Why are there so many gun-related killings in our most challenged Sacramento neighborhoods — Oak Park, North Sacramento, Del Paso Heights, South Sacramento and the Seavey Circle Housing communities? Lately, my answer to this question is one born of frustration and anger.
Last month, I attended the funeral of one of the six adults killed on that awful early-April Sunday right before dawn on K Street, just around the corner from City Hall.
During the service, I thought I would naturally be sad. Instead, I felt a sense of anger come over me. There I was, sympathizing with yet another Black family forced to mourn the loss of a loved one.
Far too often at funerals where violence is the cause of death, other families will console the grieving by saying, “I know what you are going through.” They, too, might have lost a son, brother, or uncle to gun violence.
So many of our Black families share the senseless loss of a loved one through violence. For every press conference, peace march, or vigil over yet another unnecessary death, we ask ourselves, ‘Why?’
I have grown emotionally distant from such questions. Instead, I have become angry, because I know one reason why these killings are happening: Sacramento has not invested in its youth in a consistent or organized way.
This has been the case in Sacramento for the last 20 years. We know this. I look at my own time as CEO of the Roberts Family Development Center, a recognized non-profit committed to and grounded in violence prevention. Many like-minded leaders dedicated to our youth in this region have called for a dedicated youth fund so that we can have the capacity to reach young people before their lives intersect with violent crime.
But our calls have not been answered — or they’ve been ignored or opposed by powerful interests for years.
In 2008, then County Supervisor Roger Dickinson and then-Sacramento City Councilmember Kevin McCarty pushed the idea of a gang tax, which would have set aside $5 million per year to address what was then a growing problem of violence in Sacramento.
One of the council members who voted against this measure, Lauren Hammond, represented Oak Park at that time. Go figure!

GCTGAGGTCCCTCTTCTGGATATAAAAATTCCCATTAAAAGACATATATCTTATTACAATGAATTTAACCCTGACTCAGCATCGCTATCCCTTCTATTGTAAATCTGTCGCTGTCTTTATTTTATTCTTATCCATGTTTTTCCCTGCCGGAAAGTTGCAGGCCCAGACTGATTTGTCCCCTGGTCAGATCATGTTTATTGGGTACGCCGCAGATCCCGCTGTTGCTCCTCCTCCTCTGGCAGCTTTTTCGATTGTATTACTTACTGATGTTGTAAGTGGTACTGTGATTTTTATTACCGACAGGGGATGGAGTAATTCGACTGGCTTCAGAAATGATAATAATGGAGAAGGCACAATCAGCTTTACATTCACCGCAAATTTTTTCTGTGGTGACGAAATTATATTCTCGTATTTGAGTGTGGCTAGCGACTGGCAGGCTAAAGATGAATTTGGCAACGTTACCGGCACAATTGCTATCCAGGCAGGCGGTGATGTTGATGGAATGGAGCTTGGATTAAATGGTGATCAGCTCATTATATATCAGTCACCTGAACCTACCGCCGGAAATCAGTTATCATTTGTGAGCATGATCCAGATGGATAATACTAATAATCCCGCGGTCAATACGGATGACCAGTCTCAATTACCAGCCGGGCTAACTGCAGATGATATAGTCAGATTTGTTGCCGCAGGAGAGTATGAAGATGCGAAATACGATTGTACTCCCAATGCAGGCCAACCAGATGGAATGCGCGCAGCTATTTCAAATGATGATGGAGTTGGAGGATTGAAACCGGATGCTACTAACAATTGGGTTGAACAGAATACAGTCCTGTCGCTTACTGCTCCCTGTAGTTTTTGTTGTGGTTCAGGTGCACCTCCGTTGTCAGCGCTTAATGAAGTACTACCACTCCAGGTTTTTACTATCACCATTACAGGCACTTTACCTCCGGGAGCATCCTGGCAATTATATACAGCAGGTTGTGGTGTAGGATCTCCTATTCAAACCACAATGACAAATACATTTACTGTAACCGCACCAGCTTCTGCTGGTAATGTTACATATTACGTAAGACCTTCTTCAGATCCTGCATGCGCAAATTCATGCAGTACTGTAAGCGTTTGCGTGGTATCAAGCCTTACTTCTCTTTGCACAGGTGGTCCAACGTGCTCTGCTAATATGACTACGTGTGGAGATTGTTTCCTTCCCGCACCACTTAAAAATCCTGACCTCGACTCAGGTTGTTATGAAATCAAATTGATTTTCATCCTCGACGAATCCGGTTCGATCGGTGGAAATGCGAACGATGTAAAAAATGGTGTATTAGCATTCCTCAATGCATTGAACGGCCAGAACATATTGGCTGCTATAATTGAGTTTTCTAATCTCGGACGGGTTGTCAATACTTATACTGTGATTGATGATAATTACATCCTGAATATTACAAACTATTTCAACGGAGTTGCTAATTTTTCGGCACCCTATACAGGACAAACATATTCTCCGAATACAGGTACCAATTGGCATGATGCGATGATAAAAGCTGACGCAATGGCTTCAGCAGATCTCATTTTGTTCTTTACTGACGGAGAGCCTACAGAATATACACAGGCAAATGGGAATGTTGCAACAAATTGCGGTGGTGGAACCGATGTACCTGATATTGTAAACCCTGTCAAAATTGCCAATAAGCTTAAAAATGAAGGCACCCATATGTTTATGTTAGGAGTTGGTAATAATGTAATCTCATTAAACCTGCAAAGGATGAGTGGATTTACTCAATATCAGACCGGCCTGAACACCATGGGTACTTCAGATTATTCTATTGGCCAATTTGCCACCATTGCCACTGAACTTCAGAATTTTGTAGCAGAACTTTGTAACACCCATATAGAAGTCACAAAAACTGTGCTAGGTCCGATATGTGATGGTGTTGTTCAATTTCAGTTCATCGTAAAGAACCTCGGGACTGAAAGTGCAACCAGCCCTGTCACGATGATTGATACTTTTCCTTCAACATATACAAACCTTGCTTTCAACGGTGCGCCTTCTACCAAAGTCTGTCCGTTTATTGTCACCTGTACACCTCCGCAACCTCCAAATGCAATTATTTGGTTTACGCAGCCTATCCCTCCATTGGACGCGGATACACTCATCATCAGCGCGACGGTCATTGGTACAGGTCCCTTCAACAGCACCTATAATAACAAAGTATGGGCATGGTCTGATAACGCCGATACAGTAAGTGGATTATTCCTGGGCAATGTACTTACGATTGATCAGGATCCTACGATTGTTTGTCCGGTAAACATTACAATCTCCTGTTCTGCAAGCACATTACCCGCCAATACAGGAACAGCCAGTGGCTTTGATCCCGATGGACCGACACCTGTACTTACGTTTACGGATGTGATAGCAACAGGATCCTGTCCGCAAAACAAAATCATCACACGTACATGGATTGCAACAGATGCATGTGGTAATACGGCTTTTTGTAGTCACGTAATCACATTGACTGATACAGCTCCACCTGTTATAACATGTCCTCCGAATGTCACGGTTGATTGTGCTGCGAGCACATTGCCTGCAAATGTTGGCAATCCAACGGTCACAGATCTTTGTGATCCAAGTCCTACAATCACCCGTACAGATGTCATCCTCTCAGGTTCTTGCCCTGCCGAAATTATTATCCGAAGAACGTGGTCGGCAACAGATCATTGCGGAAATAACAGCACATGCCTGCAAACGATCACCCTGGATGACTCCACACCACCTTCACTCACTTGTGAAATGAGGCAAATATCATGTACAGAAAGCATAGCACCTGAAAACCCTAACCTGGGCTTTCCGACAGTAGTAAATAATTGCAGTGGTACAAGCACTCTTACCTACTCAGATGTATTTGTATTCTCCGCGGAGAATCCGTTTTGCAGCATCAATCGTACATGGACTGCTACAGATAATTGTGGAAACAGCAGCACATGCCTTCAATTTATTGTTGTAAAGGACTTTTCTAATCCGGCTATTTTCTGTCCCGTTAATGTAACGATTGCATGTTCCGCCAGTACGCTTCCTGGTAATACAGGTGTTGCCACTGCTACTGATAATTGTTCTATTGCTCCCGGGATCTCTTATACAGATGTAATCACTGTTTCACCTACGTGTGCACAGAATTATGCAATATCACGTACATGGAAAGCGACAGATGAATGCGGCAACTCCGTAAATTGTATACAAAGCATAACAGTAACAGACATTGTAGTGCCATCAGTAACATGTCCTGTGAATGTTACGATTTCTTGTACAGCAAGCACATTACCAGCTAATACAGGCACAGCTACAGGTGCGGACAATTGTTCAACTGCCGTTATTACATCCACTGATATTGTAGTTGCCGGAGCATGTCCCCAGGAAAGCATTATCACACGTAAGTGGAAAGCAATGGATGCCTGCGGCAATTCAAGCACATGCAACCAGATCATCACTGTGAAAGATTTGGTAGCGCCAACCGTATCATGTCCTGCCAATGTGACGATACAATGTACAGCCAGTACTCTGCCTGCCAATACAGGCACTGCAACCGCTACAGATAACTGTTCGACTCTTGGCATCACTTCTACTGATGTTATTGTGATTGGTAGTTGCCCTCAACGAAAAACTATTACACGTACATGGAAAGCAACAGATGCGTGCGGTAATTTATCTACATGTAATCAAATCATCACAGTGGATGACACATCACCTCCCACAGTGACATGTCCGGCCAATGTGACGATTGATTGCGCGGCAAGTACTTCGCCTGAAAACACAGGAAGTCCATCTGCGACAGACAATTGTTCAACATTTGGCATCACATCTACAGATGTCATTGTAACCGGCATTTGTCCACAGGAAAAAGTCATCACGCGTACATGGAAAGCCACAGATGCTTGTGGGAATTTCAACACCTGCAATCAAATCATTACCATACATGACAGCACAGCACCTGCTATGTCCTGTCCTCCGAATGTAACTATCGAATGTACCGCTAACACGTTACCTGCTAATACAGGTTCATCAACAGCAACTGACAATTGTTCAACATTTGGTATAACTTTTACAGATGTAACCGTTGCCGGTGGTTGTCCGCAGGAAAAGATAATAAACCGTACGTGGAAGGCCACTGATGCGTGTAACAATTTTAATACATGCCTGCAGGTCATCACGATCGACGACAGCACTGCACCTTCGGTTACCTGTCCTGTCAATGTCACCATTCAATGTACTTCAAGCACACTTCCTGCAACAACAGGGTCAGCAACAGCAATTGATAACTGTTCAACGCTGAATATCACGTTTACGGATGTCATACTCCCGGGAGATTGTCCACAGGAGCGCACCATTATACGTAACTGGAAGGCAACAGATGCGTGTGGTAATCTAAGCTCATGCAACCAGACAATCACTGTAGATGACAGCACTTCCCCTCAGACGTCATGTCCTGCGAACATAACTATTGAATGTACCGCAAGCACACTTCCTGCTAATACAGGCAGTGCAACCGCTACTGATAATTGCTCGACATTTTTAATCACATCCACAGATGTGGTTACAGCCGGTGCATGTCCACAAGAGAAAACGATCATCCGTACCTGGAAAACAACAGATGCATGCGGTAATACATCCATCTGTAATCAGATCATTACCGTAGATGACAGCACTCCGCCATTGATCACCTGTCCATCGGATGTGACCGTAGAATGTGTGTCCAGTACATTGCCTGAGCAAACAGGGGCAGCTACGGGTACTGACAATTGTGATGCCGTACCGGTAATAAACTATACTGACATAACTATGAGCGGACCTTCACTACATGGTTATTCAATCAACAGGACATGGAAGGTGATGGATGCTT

In 2012, the city of Sacramento passed the first Measure U sales tax increase. With that, we were promised support for violence prevention strategies. The hope of applying real funding to real problems helped pass Measure U the first time and then again in 2018.
Both tax increases, however, were dominated by funding public safety agencies and city services. There were Measure U investments in youth programs by the city, but not enough. A dedicated youth fund is needed because it would benefit those neighborhoods that are most in need. Meanwhile, violent crimes have increased and continue to be a threat to many neighborhoods in our city.
Several city council districts have seen record numbers of deaths and shootings of younger citizens. And it continues to rise.
Some community efforts by local foundations, such as Sierra Health’s Black Child Legacy campaign, have helped prevent some of the violence, but our city has been derelict in its duty to serve its citizens and its youth. Our city has not invested in helping youth as it should — not even close.
In 2020, I was part of the formation of a youth advocacy group: the Kids First Coalition. Our aim was to pass Measure G, a ballot initiative that went before city voters and sought to establish a $12 million fund for youth by requiring the city to dedicate 2.5% a year of the general fund.
Sadly, Measure G was defeated soundly at the ballot box after being opposed by city public safety agencies, my friend Mayor Darrell Steinberg, Councilmember Angelique Ashby, and many others.
How does that decision look now, as violence continues to rise in our most vulnerable communities?
Now, after all the deaths we’ve mourned, there is talk of a new youth investment plan potentially funded with cannabis revenue that comes to the city. I, for one, will not become too excited until it passes. History tells me, and others like me, that we have a reason to be skeptical and angry. We are tired of politics as usual in Sacramento. Our youth deserve better.
Derrell K. Roberts is the co-founder of the Roberts Family Development Center and a founding member of the Kids First Coalition.